* 2014-273 did Tempo Tuesday ~15.2km
* 2014-266 did Track Tuesday workout all but one 1600
IndieWebCamp Cambridge 2015 is over. Having finished their ice cream and sorbet while sitting on a couch at Toscanini’s watching it snow, the topics of sameAs, reuse, and general semantics leads to a mention of Dublin Core Application Profiles.
Is Replaced By: Not applicable, wait, isn’t that supposed to be an inverse relationship?
I’m used to this shit.
(nods, clicks forward, starts scrolling, reading)
We decide that the Library of Congress Subject Headings (LCSH) meet our needs. - I’m not sure the rest of the world would agree.
No surprises there.
The person has a name, but we want to record the forename and family name separately rather than as a single string. DCMI Metadata Terms has no such properties, so we will take the properties foaf:firstName and foaf:family_name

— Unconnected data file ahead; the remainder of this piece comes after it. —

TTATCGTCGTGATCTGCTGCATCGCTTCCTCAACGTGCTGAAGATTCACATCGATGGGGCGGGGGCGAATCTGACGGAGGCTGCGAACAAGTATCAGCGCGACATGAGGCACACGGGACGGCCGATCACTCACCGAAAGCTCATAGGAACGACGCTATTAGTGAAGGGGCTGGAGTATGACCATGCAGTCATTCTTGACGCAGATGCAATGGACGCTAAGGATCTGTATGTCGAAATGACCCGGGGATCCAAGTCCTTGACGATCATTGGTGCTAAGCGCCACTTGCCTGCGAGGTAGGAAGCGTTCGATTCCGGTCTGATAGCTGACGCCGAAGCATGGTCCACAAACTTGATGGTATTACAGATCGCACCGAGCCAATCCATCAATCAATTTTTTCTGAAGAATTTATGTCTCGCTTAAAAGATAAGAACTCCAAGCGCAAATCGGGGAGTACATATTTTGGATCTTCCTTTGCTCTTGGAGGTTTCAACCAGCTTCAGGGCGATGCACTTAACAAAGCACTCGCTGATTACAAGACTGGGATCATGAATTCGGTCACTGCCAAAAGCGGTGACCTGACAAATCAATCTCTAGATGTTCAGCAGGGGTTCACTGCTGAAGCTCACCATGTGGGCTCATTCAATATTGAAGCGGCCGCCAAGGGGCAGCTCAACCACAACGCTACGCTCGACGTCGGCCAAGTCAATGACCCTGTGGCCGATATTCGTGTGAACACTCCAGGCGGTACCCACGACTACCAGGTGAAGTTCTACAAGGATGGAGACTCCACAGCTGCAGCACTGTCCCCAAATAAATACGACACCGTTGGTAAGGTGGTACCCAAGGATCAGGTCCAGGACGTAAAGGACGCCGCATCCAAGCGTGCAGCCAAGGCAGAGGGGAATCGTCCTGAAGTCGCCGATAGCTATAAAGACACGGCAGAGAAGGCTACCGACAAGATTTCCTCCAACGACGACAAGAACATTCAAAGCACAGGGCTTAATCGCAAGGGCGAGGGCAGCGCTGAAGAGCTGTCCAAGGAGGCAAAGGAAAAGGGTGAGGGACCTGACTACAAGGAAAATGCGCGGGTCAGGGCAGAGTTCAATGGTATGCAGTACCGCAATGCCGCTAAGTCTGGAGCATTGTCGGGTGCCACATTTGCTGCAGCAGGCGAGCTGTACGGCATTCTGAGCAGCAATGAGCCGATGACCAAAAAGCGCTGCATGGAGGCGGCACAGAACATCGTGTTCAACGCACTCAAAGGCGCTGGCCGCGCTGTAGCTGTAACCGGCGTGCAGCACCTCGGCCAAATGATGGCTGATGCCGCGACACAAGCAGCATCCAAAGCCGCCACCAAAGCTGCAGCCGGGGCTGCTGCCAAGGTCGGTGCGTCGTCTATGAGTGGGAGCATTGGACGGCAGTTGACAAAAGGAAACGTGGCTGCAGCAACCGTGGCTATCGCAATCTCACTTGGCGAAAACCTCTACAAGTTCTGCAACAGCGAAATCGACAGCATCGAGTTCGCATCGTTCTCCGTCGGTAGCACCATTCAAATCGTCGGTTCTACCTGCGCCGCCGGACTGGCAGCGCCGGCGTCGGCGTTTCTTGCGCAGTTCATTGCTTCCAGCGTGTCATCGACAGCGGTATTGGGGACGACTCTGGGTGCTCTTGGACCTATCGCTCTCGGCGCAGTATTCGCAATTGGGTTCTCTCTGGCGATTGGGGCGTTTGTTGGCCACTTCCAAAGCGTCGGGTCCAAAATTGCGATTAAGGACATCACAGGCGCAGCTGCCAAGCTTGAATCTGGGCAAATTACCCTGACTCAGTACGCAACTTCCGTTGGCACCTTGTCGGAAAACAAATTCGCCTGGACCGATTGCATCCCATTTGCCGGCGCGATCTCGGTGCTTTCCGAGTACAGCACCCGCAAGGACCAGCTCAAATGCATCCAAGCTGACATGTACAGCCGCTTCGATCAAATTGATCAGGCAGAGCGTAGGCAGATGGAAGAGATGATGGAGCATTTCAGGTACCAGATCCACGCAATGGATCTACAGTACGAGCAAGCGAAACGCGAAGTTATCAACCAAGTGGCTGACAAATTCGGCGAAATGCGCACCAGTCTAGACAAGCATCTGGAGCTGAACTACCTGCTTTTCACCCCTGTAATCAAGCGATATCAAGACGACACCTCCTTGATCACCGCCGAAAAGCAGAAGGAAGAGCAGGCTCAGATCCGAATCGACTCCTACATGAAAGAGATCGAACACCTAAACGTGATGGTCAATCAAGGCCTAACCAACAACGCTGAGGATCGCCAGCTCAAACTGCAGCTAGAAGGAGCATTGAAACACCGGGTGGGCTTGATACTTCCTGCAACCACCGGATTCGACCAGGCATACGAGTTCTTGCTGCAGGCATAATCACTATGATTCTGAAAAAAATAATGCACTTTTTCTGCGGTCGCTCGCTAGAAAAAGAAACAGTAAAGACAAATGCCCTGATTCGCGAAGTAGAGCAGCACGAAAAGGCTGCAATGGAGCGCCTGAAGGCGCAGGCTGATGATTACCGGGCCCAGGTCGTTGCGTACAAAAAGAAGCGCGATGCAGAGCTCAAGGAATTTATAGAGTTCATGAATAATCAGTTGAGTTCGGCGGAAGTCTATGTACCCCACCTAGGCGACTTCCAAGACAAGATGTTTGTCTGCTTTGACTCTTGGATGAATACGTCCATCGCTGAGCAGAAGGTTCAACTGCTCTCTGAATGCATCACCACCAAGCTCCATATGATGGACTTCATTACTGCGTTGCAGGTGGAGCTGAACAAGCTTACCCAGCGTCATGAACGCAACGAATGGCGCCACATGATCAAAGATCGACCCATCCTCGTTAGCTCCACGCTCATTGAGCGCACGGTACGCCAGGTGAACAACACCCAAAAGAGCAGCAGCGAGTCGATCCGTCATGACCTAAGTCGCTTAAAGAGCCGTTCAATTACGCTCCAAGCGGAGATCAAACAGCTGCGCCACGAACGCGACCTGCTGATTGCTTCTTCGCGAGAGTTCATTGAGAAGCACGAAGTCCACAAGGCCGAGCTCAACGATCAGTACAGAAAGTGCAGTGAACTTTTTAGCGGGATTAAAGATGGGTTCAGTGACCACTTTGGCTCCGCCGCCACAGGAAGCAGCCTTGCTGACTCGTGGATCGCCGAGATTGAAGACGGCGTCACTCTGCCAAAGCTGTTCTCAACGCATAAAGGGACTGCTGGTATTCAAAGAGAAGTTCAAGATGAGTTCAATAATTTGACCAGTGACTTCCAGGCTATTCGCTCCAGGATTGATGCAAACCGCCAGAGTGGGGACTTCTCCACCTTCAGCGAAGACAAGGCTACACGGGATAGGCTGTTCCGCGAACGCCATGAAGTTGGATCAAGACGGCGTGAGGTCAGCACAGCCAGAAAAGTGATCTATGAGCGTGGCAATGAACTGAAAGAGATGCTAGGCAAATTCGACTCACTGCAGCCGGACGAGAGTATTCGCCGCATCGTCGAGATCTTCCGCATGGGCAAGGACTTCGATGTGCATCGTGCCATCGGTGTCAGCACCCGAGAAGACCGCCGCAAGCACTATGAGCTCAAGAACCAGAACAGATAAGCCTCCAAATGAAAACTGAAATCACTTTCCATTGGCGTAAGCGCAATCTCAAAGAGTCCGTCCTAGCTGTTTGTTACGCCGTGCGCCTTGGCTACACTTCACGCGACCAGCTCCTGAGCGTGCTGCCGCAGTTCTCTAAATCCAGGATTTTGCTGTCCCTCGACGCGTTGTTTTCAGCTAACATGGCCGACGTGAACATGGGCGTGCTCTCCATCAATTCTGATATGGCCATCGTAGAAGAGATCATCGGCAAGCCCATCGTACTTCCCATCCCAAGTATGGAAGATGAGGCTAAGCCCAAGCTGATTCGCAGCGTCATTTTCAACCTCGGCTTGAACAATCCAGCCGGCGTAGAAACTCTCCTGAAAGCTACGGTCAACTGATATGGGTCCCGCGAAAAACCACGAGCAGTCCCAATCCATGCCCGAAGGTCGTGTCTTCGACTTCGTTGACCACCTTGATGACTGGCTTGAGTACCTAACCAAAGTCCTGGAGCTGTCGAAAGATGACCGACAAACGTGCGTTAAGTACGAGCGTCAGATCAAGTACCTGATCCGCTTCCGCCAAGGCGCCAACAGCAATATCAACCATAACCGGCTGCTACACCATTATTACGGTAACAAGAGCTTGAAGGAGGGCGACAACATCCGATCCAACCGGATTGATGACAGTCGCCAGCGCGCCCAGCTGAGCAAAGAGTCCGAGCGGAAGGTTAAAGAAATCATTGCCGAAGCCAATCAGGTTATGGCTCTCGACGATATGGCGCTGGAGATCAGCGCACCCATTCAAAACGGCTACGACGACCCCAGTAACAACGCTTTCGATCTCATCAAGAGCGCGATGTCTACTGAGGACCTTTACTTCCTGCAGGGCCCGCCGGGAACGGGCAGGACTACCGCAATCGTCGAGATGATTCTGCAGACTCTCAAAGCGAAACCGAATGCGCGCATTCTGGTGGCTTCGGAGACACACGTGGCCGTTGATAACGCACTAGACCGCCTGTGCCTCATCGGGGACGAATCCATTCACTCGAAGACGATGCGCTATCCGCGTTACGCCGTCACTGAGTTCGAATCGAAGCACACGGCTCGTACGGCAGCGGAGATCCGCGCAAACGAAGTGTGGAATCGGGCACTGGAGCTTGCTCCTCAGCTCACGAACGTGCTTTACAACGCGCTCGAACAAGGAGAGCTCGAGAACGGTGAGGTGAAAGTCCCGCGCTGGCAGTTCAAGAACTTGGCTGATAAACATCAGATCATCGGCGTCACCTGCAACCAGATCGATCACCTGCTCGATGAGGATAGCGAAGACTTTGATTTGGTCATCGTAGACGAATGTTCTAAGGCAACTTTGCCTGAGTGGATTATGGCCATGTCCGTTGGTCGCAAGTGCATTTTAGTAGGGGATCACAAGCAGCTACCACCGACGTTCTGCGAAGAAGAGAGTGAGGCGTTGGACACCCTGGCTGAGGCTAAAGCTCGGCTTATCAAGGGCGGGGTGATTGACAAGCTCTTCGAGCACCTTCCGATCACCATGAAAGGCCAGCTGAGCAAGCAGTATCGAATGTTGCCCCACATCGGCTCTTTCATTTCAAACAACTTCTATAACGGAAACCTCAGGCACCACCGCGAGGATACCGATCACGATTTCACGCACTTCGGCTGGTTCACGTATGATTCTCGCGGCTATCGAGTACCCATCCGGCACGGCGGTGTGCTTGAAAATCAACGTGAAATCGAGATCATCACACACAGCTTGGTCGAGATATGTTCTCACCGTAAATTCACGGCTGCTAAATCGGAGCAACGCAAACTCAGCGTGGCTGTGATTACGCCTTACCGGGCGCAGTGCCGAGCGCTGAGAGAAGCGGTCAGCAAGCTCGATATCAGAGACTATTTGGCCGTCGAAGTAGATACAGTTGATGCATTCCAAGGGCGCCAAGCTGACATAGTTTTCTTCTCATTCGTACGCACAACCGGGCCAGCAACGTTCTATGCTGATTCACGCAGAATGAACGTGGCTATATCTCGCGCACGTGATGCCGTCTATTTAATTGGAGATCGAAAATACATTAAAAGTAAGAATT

Wait what? Not "given-name" and "family-name"? Nor "first-name" and "last-name" but "firstName" and "family_name"?!?
Clearly it wasn’t proofread.
But it’s in the following table too. foaf:firstName / foaf:family_name
At least it’s internally consistent.
Oh, this is really depressing.
Did they even read the FOAF spec or did they just hear a rumour?
A week ago I woke up at ~6:15 in Big Basin to @LaurBreu shouting “Time to get up for morning run!”. It was significantly colder than any recent morning in San Francisco. I put on three layers and joined about a half dozen other fellow #NPSF campers; I think we finally got going about 6:45. When I returned to camp I had completed my longest trail run to date, most of it solo.
We ran down to the park headquarters, checked out the trail options, and quickly decided on Berry Creek Falls, whick seemed about another 4.5 miles away. There was a brief debate about whether to do a full 9 mile loop or run back after a halfway point.